Travel Diaries: South Wales 2017
Wales is the kind of place best visited when it’s raining and dreary. Now, that is, I know, 100% a subjective opinion. I mean, if it were up to me? Any place would be best visited when it’s raining and dreary. However – I spent my first ever holiday in South Wales last summer, and it was raining and dreary a majority of the time. Honestly? I fell in love with Wales. So here’s the travel diary!
We spent a total of 8 days in the UK, including two “traveling days”, where we made our way from Calais to Dover to Wales itself. Although we did do a couple of visits on our way to Wales, for the sake of this post, I’m going to focus on what we did in Wales itself only, which comes down to 6 days’ traveling and visits! – so let’s get to that!
This castle is the first we came across as we entered Wales. As a matter of fact, we stayed at a really lovely little hotel right at the foot of this castle!
Not only does it offer a great view of the river Wye, you can still see the three parts in which it was build, and the respective styles. If you need a strong start for your visit to South Wales, this is definitely the place to be!
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This is the kind of house that you could imagine being a boarding school at one point, or a large mansion, or just some kind of location of power. As it’s been there for over 500 years, if you stand on the roof (which we actually got to do – just imagine!) as far as you can see used to be the lord of the manor’s land. It was even said, apparently, that he could go all the way to the sea, and never have to step beyond his “own” roads! (Talk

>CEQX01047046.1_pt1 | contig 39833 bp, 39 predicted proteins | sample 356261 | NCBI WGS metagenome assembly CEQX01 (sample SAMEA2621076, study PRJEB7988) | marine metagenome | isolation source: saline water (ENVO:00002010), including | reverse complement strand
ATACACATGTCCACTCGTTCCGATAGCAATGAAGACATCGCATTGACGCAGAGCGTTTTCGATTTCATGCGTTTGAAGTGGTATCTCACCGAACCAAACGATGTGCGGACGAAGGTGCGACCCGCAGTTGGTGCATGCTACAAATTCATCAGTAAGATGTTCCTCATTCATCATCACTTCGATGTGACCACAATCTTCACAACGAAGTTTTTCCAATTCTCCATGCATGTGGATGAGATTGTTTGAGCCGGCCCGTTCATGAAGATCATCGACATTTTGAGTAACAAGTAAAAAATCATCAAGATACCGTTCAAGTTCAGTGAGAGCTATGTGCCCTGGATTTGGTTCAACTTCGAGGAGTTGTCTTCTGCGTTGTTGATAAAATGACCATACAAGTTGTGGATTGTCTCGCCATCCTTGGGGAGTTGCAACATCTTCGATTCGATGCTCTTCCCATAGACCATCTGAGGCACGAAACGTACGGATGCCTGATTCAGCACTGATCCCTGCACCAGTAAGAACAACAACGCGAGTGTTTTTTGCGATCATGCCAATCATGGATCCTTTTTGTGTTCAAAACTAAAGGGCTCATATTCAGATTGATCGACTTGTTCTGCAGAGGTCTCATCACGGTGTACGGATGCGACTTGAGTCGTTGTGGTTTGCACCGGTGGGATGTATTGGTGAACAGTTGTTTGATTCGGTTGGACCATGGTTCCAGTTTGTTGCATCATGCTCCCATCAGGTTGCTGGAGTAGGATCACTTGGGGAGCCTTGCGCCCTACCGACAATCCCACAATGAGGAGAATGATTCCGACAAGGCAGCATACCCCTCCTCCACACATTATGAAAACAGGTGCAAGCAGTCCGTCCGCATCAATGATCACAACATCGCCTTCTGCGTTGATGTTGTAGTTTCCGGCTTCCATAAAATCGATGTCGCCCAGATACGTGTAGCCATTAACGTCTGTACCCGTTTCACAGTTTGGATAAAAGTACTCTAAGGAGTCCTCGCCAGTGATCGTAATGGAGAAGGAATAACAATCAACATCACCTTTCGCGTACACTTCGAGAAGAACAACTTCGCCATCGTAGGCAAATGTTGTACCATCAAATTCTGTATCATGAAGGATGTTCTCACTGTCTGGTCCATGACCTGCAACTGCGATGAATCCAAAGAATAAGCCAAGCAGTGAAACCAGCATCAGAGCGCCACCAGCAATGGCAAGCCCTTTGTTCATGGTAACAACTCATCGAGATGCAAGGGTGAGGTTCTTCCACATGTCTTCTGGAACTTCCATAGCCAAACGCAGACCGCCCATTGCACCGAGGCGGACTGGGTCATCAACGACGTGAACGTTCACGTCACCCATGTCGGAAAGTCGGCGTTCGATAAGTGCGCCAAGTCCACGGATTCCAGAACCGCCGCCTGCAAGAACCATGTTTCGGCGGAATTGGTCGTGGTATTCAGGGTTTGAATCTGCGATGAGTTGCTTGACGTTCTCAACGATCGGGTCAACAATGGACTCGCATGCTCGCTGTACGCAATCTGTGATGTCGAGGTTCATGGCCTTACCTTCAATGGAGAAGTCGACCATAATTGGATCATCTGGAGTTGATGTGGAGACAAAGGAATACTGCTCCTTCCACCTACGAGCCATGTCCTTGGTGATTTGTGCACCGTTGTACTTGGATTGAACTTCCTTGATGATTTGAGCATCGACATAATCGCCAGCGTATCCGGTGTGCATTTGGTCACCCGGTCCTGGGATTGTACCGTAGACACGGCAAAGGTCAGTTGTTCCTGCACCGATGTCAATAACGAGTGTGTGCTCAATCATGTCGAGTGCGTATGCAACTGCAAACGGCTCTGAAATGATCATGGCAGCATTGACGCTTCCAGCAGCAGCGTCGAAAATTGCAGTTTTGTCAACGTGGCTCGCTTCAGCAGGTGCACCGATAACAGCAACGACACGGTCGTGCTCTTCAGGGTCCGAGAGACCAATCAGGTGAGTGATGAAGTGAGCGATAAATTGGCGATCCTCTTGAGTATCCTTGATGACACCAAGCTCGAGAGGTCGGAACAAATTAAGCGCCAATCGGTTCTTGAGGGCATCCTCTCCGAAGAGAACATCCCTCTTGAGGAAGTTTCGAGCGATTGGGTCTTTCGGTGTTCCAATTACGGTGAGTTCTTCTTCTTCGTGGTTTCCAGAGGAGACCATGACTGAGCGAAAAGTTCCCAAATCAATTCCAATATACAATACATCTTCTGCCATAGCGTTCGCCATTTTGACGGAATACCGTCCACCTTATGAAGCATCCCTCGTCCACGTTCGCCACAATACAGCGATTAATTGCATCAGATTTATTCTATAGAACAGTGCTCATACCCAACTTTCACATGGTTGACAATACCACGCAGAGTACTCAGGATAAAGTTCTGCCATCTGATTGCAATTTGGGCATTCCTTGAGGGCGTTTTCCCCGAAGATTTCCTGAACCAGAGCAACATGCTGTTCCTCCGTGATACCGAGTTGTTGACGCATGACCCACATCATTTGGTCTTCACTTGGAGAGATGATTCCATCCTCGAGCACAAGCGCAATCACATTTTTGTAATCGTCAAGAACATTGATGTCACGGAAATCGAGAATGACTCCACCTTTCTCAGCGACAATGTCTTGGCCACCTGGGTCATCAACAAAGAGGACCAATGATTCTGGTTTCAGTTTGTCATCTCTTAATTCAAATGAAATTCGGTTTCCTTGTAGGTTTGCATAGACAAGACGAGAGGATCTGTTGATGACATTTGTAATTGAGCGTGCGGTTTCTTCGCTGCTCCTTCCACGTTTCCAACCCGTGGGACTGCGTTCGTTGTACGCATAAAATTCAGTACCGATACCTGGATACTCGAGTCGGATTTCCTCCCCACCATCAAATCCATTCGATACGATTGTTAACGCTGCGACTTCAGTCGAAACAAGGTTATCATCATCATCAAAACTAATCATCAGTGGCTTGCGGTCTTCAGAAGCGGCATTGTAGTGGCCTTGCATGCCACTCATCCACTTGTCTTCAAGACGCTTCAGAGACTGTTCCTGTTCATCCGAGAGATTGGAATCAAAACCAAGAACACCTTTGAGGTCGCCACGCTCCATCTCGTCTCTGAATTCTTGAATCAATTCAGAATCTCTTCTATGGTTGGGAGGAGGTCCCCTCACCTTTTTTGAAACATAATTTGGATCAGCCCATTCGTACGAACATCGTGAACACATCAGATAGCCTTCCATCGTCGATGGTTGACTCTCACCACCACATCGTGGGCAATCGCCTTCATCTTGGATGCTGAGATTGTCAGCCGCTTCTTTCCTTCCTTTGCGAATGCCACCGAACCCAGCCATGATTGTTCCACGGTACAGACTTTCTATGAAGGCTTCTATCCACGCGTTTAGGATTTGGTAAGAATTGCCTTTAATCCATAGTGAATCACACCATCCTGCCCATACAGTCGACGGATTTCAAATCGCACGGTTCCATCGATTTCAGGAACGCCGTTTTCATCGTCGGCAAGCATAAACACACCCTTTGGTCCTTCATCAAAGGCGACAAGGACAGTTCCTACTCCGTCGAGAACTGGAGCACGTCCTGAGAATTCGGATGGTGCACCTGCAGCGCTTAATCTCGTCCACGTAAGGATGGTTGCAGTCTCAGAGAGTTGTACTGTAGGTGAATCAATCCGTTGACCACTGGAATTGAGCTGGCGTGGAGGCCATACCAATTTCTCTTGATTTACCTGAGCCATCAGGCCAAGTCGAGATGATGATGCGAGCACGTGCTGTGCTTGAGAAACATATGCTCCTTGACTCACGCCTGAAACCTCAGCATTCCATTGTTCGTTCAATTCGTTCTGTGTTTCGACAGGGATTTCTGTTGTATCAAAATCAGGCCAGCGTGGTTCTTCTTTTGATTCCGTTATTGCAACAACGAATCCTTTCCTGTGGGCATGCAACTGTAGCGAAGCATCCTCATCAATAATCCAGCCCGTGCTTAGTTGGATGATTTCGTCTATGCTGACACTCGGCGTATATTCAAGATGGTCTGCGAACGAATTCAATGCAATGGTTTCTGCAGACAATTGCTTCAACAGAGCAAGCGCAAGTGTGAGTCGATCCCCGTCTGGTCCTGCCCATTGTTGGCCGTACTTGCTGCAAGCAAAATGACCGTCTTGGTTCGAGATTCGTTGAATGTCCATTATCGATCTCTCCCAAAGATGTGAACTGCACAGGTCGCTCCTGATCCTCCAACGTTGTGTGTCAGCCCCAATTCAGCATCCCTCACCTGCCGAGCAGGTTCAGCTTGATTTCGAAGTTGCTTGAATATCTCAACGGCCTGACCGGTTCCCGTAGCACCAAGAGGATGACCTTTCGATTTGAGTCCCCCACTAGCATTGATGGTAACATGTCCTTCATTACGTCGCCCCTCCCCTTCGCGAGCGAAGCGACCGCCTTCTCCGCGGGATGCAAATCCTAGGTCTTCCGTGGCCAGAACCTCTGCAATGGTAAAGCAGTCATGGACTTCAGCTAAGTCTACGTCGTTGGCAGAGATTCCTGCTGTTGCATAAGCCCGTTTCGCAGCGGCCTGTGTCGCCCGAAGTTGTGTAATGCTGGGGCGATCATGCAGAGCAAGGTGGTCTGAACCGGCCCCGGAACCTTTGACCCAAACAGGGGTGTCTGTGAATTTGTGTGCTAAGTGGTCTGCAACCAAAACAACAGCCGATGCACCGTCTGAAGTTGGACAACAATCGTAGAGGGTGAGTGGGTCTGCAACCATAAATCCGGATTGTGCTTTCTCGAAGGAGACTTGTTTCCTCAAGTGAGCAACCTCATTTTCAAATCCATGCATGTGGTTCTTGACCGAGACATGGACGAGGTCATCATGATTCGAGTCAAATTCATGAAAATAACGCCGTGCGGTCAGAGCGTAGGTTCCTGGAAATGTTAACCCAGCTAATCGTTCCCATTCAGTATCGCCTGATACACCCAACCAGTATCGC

Margam Church & Castle
If you’re in need of that perfect combo of exquisite castle and ruins from an old abbey? This is the place to be. The orangery and gardens offer the perfect setting for a relaxing afternoon, while the sight of the castle from down the hill, near the church and abbey, makes you think you’ve traveled back in time. The castle was actually designed in the19th century to look like a “Tudor Gothic Mansion” and the ruins of the abbey certainly offer the perfect setting for that concept!
Dinefwr Castle & Newton House
If you prefer the kind of castle that is surrounded by nothing but semi-wild nature, that has had deer grazing around in since the middle ages? Then Dinefwr Castle and Newton House are the place to be. While the castle is in ruins now, its history is more alive than ever: it was once (in the 12th century!) the capital of the Welsh kingdom of Deheubarth.
The Newton House was built only in 1660, but does not feel any less imposing for that difference. It was given a Gothic refurbishing in the 1850s that made the heritage of the descendants of the Princes of Deheaubarth, the Rhys-family who lived in the house, shine through. The landscape around the manor has remained as it would have been when the Rhys-family lived there. The house and its surrounding lands are at their best just as the evening is falling.
St Davids Cathedral